Our analysis suggests that applying that cure at the present time could well be adding
fuel to the flames. Instead, some of the problems of
governance in the United States today stem from an excess of democracy. ….
Needed, instead, is a greater degree of moderation in democracy.
In practice, this moderation has two major areas of application. First, democracy is only one way of constituting
authority, and it is not necessarily a universally applicable one. In many situations the claims of expertise, seniority,
experience, and special talents may override the claims of democracy as a way of constituting authority. ……
The arenas where democratic procedures are appropriate are, in short, limited. ……
Second, the effective operation of a democratic political system usually requires some measure of apathy and
noninvolvement on the part of some individuals and groups.
In the past, every democratic society has had a marginal population, of greater or lesser size, which has not actively
participated in politics. In itself, this marginality on the part of some groups is inherently undemocratic, but it has also
been one of the factors which has enabled democracy to function effectively. Marginal social groups, as in the case of
the blacks, are now becoming full participants in the political system. Yet the danger of overloading the political system
with demands which extend its functions and undermine its authority still remains. Less marginality on the part of some
groups thus needs to be replaced by more self-restraint on the part of all groups.
(Crozier, Huntington, Watanuki, 1975, p. 113-114)
Crozier, M., Huntington, S. P., & Watanuki, J. (1975). The Crisis of Democracy: Report on the Governability of Democracies to the Trilateral Commission. New York University Press.
For Shannon the information is the message and the data is 0 and 1. I have proposed an informatics theory that considers the pieces of news as data and the meaning people make of it as information.
Early U.S. Majority Rule Problem
In America, when the majority has once irrevocably decided a question, all discussion ceases–Reason f or this–Moral power exercised by the majority upon opinion–Democratic republics have applied despotism to the minds of men.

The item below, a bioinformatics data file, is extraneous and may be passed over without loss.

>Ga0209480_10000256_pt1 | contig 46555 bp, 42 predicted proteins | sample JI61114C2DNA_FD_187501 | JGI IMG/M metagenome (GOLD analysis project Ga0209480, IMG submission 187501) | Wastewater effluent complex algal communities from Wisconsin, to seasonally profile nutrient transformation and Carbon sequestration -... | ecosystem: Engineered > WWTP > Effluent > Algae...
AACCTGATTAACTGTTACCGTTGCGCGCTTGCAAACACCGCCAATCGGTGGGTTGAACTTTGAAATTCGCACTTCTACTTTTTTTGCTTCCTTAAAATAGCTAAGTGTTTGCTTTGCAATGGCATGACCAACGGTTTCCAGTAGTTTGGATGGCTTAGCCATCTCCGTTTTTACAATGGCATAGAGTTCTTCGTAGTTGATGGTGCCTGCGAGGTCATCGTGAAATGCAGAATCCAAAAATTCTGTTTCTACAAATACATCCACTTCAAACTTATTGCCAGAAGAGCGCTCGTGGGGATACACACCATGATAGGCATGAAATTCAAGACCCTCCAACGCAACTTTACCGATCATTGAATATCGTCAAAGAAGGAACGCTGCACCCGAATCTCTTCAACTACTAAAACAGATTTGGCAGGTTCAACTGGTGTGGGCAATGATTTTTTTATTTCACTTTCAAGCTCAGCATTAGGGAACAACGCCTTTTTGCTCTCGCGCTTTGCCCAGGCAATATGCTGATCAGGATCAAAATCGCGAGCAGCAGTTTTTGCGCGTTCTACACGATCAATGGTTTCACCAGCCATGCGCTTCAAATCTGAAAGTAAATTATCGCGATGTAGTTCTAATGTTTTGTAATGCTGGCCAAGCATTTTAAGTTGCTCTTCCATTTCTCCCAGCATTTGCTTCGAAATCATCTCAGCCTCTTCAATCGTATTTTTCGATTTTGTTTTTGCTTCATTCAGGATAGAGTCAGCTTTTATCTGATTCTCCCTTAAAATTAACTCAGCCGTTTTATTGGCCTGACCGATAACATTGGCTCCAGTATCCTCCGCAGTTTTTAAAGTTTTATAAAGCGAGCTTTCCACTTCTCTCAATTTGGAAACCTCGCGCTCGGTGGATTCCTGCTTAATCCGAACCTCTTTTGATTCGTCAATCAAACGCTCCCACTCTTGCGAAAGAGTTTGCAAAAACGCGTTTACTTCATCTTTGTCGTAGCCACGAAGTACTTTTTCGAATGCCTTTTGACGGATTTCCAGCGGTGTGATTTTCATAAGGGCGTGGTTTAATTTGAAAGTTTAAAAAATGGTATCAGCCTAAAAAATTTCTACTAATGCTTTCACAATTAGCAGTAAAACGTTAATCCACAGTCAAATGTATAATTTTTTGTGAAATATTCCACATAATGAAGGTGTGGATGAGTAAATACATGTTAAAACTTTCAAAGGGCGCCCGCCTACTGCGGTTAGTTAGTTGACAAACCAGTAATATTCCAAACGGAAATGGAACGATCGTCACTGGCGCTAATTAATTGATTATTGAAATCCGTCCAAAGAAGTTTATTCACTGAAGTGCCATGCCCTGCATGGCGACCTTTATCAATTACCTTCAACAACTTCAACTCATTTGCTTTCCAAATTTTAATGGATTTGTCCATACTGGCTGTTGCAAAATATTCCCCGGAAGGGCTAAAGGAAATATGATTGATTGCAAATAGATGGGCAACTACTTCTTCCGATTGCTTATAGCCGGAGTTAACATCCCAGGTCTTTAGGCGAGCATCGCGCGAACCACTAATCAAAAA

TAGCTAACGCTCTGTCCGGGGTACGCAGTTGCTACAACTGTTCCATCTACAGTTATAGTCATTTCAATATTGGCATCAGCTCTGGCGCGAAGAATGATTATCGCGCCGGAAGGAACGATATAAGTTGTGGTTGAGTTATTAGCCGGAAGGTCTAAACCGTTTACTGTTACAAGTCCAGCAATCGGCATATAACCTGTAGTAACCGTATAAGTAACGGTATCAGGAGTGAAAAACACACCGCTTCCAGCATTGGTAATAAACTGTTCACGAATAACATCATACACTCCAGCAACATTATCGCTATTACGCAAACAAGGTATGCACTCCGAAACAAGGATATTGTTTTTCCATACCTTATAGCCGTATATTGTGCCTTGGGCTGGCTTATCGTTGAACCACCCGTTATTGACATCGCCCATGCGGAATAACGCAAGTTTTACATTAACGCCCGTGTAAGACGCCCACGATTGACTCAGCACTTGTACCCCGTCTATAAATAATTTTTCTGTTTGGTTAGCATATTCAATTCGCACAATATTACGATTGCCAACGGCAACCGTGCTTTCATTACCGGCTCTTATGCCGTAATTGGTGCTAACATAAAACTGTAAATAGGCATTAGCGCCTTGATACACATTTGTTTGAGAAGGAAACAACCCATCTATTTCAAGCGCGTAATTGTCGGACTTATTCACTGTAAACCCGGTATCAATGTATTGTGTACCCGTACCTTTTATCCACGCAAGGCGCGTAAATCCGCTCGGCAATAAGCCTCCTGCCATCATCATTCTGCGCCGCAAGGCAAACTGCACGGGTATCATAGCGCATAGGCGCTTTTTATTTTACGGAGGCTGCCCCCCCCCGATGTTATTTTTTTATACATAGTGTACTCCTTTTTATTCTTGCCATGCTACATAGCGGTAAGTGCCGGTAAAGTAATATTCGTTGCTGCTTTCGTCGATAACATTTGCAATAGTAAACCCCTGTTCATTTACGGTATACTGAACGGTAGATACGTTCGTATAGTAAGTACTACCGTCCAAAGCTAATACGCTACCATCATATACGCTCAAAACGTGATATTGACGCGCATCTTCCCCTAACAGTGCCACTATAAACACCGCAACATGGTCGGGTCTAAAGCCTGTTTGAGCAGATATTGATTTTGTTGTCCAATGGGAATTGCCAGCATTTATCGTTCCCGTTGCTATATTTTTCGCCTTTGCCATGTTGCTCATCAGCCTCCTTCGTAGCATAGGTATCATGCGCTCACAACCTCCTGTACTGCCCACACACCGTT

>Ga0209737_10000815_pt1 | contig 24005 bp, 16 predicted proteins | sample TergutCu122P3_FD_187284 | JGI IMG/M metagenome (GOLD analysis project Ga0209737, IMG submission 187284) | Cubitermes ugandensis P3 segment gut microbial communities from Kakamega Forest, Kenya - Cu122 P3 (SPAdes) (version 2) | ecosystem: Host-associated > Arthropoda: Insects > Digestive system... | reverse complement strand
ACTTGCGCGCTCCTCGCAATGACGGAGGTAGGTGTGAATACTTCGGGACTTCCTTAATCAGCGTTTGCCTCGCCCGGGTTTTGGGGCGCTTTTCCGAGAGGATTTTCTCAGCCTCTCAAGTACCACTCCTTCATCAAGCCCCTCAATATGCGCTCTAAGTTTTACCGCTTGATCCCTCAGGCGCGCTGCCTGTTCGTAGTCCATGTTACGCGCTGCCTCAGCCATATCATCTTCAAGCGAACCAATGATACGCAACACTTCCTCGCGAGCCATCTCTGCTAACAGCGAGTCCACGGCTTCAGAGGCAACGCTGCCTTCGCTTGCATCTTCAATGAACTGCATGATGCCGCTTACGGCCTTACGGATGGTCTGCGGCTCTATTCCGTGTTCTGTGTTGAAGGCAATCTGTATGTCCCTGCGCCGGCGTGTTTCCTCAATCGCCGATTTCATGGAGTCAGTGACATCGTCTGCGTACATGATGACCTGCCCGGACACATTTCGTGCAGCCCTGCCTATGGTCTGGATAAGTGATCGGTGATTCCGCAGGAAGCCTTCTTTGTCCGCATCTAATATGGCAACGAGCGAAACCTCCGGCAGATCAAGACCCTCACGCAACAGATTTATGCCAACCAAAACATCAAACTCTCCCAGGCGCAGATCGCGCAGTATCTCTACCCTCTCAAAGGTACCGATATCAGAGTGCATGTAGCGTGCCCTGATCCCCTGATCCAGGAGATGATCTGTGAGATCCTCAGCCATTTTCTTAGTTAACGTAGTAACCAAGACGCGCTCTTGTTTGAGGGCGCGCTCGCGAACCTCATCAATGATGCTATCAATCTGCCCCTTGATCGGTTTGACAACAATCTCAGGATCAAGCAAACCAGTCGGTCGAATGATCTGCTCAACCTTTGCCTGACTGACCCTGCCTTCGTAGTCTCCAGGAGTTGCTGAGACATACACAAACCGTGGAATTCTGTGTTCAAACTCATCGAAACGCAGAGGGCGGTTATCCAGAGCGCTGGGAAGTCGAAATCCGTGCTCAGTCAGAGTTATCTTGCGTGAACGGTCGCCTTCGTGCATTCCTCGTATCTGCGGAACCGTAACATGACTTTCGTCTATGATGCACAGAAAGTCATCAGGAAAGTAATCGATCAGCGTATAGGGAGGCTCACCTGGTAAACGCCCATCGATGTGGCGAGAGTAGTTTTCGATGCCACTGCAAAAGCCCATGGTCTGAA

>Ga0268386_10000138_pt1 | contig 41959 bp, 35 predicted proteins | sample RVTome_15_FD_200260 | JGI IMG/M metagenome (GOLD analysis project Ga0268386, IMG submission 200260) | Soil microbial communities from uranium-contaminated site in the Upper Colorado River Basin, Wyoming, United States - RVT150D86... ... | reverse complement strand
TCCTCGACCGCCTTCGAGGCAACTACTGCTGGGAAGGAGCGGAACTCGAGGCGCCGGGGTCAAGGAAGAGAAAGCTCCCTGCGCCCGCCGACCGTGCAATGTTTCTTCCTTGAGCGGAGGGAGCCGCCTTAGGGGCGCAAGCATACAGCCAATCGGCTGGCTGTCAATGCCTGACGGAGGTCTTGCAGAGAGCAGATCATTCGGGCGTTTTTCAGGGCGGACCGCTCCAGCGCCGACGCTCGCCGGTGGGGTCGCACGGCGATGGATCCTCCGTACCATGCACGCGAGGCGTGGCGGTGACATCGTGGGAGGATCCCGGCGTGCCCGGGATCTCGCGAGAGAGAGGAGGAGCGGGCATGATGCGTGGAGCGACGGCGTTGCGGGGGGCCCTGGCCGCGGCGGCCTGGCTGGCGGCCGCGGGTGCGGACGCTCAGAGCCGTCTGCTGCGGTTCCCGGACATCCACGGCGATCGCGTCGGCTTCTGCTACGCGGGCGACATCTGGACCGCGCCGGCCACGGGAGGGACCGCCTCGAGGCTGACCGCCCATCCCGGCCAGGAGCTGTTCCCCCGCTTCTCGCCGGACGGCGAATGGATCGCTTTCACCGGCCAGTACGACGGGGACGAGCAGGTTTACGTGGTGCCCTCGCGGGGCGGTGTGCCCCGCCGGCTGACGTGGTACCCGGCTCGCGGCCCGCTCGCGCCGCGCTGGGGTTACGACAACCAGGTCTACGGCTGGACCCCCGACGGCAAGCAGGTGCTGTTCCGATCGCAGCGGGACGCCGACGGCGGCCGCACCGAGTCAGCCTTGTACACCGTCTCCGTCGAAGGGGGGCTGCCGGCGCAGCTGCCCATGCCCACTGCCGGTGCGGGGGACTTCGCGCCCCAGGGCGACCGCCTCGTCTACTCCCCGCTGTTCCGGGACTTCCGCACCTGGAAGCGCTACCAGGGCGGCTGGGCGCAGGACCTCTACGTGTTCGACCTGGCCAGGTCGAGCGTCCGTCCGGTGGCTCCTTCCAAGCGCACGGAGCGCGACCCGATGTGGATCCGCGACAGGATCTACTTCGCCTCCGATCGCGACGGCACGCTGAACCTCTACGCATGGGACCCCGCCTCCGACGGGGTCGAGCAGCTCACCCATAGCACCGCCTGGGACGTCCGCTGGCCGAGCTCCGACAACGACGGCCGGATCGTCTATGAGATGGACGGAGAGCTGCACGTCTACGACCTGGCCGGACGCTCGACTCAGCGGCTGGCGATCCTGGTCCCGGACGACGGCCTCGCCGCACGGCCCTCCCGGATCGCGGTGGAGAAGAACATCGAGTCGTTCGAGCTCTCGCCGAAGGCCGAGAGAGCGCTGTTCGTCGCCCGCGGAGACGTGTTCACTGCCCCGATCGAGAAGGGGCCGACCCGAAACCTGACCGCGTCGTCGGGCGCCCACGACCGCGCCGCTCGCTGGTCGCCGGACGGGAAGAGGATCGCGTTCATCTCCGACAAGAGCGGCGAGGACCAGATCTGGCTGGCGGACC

IT is in the examination of the exercise of thought in the United States that we clearly perceive how far the power of the majority surpasses all the powers with which we are acquainted in Europe. Thought is an invisible and subtle power that mocks all the efforts of tyranny. At the present time the most absolute monarchs in Europe cannot prevent certain opinions hostile to their authority from circulating in secret through their dominions and even in their courts. It is not so in America; as long as the majority is still undecided, discussion is carried on; but as soon as its decision is irrevocably pronounced, everyone is silent, and the friends as well as the opponents of the measure unite in assenting to its propriety. The reason for this is perfectly clear: no monarch is so absolute as to combine all the powers of society in his own hands and to conquer all opposition, as a majority is able to do, which has the right both of making and of executing the laws.
The authority of a king is physical and controls the actions of men without subduing their will. But the majority possesses a power that is physical and moral at the same time, which acts upon the will as much as upon the actions and represses not only all contest, but all controversy.
I know of no country in which there is so little independence of mind and real freedom of discussion as in America. In any constitutional state in Europe every sort of religious and political theory may be freely preached and disseminated; for there is no country in Europe so subdued by any single authority as not to protect the man who raises his voice in the cause of truth from the consequences of his hardihood. If he is unfortunate enough to live under an absolute government, the people are often on his side; if he inhabits a free country, he can, if necessary, find a shelter behind the throne. The aristocratic part of society supports him in some countries, and the democracy in others. But in a nation where democratic institutions exist, organized like those of the United States, there is but one authority, one element of strength and success, with nothing beyond it.
In America the majority raises formidable barriers around the liberty of opinion; within these barriers an author may write what he pleases, but woe to him if he goes beyond them. Not that he is in danger of an auto-da-f‚, but he is exposed to continued obloquy and persecution. His political career is closed forever, since he has offended the only authority that is able to open it. Every sort of compensation, even that of celebrity, is refused to him. Before making public his opinions he thought he had sympathizers; now it seems to him that he has none any more since he has revealed himself to everyone; then those who blame him criticize loudly and those who think as he does keep quiet and move away without courage. He yields at length, overcome by the daily effort which he has to make, and subsides into silence, as if he felt remorse for having spoken the truth. (Tocqueville,1839, p. 250)
Tocqueville, A. de. (1839). Democracy in America. G. Adlard.
Investment theory of party competition
Political parties (and the issues they campaign on) are created entirely for business interests—separated by the interests of numerous factors, such as labor-intensive and capital-intensive, and free market and protectionist businesses.